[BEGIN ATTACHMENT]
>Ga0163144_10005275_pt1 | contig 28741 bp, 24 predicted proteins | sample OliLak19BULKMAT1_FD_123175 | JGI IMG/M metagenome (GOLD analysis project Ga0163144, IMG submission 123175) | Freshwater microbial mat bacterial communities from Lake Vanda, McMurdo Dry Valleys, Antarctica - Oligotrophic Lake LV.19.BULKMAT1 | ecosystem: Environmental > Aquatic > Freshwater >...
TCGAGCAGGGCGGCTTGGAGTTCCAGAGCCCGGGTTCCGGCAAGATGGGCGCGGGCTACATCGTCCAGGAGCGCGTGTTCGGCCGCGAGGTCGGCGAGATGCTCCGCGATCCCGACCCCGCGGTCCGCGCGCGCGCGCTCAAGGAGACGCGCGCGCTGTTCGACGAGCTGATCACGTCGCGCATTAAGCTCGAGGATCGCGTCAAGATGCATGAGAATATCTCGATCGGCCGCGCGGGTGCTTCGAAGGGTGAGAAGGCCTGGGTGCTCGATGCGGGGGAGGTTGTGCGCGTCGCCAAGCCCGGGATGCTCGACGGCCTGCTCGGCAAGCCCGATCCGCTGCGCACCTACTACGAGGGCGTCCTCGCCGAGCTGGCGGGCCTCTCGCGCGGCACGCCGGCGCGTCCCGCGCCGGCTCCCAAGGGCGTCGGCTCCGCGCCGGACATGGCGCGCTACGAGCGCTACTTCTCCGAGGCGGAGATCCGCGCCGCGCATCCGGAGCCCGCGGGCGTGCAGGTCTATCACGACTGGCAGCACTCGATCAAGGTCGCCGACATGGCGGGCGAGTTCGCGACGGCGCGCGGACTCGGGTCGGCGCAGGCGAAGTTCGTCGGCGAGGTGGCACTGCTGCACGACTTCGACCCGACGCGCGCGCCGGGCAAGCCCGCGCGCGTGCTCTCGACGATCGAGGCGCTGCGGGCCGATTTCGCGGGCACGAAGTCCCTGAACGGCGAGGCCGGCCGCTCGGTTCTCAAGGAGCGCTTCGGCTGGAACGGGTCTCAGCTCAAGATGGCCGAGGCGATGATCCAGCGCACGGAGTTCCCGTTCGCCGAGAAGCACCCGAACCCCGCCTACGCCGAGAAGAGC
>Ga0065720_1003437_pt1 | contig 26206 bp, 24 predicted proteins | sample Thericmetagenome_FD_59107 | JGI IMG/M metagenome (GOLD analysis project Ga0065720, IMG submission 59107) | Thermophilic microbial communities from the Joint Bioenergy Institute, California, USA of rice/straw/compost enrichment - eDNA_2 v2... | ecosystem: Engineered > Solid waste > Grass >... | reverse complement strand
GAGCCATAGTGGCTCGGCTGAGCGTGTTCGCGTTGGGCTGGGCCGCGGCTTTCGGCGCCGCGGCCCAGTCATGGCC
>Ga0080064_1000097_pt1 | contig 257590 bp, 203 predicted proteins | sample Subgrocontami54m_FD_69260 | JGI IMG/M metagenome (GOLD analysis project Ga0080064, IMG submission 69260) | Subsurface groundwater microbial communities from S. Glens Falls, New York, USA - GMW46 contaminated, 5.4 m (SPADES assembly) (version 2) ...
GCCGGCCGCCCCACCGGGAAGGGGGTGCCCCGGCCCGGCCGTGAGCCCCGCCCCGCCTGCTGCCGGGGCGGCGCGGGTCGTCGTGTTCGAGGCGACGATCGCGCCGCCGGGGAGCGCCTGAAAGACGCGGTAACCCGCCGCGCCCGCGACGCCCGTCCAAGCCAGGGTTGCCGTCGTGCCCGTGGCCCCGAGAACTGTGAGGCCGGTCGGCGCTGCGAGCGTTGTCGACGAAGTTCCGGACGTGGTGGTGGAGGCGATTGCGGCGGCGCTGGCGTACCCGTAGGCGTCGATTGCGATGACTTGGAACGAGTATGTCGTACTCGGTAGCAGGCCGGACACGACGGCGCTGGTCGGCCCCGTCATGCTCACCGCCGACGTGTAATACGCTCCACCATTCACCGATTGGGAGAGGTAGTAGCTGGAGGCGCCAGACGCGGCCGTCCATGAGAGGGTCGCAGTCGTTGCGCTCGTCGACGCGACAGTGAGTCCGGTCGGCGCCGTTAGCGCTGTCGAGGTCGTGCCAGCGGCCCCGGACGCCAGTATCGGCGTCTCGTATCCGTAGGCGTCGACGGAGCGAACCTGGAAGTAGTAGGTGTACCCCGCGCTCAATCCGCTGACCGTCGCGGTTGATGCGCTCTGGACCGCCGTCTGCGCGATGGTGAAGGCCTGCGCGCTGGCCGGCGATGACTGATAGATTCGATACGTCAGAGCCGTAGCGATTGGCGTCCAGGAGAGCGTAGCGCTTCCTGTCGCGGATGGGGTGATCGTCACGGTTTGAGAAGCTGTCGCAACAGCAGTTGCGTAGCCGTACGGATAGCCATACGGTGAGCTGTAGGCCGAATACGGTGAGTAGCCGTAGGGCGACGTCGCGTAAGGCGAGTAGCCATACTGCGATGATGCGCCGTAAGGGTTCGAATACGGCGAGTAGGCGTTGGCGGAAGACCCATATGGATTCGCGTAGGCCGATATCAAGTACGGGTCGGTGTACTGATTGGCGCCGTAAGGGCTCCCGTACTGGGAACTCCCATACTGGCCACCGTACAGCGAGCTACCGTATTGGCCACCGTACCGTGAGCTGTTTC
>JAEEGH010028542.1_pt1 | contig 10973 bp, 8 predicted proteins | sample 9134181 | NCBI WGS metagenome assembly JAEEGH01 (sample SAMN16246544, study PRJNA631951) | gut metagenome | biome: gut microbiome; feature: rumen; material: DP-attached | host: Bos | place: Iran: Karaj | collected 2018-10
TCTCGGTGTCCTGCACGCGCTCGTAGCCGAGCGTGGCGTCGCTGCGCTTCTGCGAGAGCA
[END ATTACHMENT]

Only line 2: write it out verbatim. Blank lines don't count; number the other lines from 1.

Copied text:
TCGAGCAGGGCGGCTTGGAGTTCCAGAGCCCGGGTTCCGGCAAGATGGGCGCGGGCTACATCGTCCAGGAGCGCGTGTTCGGCCGCGAGGTCGGCGAGATGCTCCGCGATCCCGACCCCGCGGTCCGCGCGCGCGCGCTCAAGGAGACGCGCGCGCTGTTCGACGAGCTGATCACGTCGCGCATTAAGCTCGAGGATCGCGTCAAGATGCATGAGAATATCTCGATCGGCCGCGCGGGTGCTTCGAAGGGTGAGAAGGCCTGGGTGCTCGATGCGGGGGAGGTTGTGCGCGTCGCCAAGCCCGGGATGCTCGACGGCCTGCTCGGCAAGCCCGATCCGCTGCGCACCTACTACGAGGGCGTCCTCGCCGAGCTGGCGGGCCTCTCGCGCGGCACGCCGGCGCGTCCCGCGCCGGCTCCCAAGGGCGTCGGCTCCGCGCCGGACATGGCGCGCTACGAGCGCTACTTCTCCGAGGCGGAGATCCGCGCCGCGCATCCGGAGCCCGCGGGCGTGCAGGTCTATCACGACTGGCAGCACTCGATCAAGGTCGCCGACATGGCGGGCGAGTTCGCGACGGCGCGCGGACTCGGGTCGGCGCAGGCGAAGTTCGTCGGCGAGGTGGCACTGCTGCACGACTTCGACCCGACGCGCGCGCCGGGCAAGCCCGCGCGCGTGCTCTCGACGATCGAGGCGCTGCGGGCCGATTTCGCGGGCACGAAGTCCCTGAACGGCGAGGCCGGCCGCTCGGTTCTCAAGGAGCGCTTCGGCTGGAACGGGTCTCAGCTCAAGATGGCCGAGGCGATGATCCAGCGCACGGAGTTCCCGTTCGCCGAGAAGCACCCGAACCCCGCCTACGCCGAGAAGAGC